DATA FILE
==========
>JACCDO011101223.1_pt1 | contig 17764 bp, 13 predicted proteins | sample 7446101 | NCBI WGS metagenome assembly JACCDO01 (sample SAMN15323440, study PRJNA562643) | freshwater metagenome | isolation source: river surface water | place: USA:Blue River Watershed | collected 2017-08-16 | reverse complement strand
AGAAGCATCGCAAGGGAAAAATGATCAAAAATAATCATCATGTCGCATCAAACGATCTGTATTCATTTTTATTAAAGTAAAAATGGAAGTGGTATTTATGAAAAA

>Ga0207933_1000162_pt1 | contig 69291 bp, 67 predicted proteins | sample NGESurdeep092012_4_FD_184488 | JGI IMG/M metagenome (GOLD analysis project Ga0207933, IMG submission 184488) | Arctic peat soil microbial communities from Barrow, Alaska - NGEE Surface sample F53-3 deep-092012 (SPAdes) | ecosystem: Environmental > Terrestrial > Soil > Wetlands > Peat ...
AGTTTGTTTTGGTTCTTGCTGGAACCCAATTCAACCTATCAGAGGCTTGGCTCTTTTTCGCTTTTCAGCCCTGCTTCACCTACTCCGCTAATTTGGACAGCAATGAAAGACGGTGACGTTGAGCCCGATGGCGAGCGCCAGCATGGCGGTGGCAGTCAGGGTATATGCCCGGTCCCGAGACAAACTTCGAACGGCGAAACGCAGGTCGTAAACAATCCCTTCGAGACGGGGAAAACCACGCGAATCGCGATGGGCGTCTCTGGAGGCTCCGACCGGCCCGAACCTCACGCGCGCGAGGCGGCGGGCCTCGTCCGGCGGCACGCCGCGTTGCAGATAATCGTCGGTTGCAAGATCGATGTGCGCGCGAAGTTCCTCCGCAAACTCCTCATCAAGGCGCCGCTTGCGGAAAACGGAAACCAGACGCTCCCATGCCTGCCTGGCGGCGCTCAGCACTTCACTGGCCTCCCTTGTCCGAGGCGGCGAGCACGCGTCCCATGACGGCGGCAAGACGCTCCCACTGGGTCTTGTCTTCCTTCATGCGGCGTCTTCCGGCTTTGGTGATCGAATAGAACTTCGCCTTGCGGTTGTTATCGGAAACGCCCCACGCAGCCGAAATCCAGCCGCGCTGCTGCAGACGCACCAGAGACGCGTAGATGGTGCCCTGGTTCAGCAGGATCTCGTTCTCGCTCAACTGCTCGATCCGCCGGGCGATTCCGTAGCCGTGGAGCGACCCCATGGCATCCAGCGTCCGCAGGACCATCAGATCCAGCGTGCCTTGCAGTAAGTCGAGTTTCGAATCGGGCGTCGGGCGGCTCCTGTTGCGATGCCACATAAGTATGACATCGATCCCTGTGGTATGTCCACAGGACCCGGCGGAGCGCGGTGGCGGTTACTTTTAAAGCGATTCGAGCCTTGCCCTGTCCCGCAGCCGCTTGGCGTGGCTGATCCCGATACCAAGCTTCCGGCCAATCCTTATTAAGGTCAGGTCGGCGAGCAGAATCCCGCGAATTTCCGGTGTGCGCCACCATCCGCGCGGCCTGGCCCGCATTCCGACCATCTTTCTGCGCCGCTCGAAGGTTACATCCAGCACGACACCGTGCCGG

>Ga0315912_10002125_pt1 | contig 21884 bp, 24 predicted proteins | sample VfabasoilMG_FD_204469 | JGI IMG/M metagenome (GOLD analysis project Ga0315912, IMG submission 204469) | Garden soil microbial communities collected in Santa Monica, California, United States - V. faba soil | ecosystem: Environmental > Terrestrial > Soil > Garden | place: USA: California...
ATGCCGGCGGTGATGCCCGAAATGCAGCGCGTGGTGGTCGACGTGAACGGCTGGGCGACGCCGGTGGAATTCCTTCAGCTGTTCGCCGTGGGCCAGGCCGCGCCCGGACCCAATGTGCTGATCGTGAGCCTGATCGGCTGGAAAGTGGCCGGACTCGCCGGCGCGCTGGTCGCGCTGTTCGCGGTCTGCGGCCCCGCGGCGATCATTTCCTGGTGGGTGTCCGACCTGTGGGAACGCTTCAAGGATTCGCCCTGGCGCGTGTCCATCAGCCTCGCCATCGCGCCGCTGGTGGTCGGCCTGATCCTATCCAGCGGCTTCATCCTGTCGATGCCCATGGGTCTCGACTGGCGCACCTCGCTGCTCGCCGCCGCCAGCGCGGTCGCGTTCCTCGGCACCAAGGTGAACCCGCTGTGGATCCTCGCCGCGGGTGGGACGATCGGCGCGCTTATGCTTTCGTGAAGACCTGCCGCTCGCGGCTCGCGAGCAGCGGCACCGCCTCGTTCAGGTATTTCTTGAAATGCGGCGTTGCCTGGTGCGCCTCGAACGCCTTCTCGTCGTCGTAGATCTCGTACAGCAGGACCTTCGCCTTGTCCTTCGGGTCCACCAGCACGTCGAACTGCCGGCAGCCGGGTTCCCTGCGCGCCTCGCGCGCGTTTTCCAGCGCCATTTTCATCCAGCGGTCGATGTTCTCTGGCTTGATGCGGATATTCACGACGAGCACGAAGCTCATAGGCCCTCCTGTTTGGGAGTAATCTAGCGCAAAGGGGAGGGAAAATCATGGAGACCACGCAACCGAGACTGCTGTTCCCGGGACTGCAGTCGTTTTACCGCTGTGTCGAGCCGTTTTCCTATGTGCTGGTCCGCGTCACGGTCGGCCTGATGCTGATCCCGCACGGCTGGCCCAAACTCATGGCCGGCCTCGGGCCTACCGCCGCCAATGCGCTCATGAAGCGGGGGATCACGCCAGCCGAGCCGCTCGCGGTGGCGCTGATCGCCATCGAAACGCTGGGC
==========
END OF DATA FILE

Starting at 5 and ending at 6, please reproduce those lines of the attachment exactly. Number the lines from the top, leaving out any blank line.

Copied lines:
>Ga0315912_10002125_pt1 | contig 21884 bp, 24 predicted proteins | sample VfabasoilMG_FD_204469 | JGI IMG/M metagenome (GOLD analysis project Ga0315912, IMG submission 204469) | Garden soil microbial communities collected in Santa Monica, California, United States - V. faba soil | ecosystem: Environmental > Terrestrial > Soil > Garden | place: USA: California...
ATGCCGGCGGTGATGCCCGAAATGCAGCGCGTGGTGGTCGACGTGAACGGCTGGGCGACGCCGGTGGAATTCCTTCAGCTGTTCGCCGTGGGCCAGGCCGCGCCCGGACCCAATGTGCTGATCGTGAGCCTGATCGGCTGGAAAGTGGCCGGACTCGCCGGCGCGCTGGTCGCGCTGTTCGCGGTCTGCGGCCCCGCGGCGATCATTTCCTGGTGGGTGTCCGACCTGTGGGAACGCTTCAAGGATTCGCCCTGGCGCGTGTCCATCAGCCTCGCCATCGCGCCGCTGGTGGTCGGCCTGATCCTATCCAGCGGCTTCATCCTGTCGATGCCCATGGGTCTCGACTGGCGCACCTCGCTGCTCGCCGCCGCCAGCGCGGTCGCGTTCCTCGGCACCAAGGTGAACCCGCTGTGGATCCTCGCCGCGGGTGGGACGATCGGCGCGCTTATGCTTTCGTGAAGACCTGCCGCTCGCGGCTCGCGAGCAGCGGCACCGCCTCGTTCAGGTATTTCTTGAAATGCGGCGTTGCCTGGTGCGCCTCGAACGCCTTCTCGTCGTCGTAGATCTCGTACAGCAGGACCTTCGCCTTGTCCTTCGGGTCCACCAGCACGTCGAACTGCCGGCAGCCGGGTTCCCTGCGCGCCTCGCGCGCGTTTTCCAGCGCCATTTTCATCCAGCGGTCGATGTTCTCTGGCTTGATGCGGATATTCACGACGAGCACGAAGCTCATAGGCCCTCCTGTTTGGGAGTAATCTAGCGCAAAGGGGAGGGAAAATCATGGAGACCACGCAACCGAGACTGCTGTTCCCGGGACTGCAGTCGTTTTACCGCTGTGTCGAGCCGTTTTCCTATGTGCTGGTCCGCGTCACGGTCGGCCTGATGCTGATCCCGCACGGCTGGCCCAAACTCATGGCCGGCCTCGGGCCTACCGCCGCCAATGCGCTCATGAAGCGGGGGATCACGCCAGCCGAGCCGCTCGCGGTGGCGCTGATCGCCATCGAAACGCTGGGC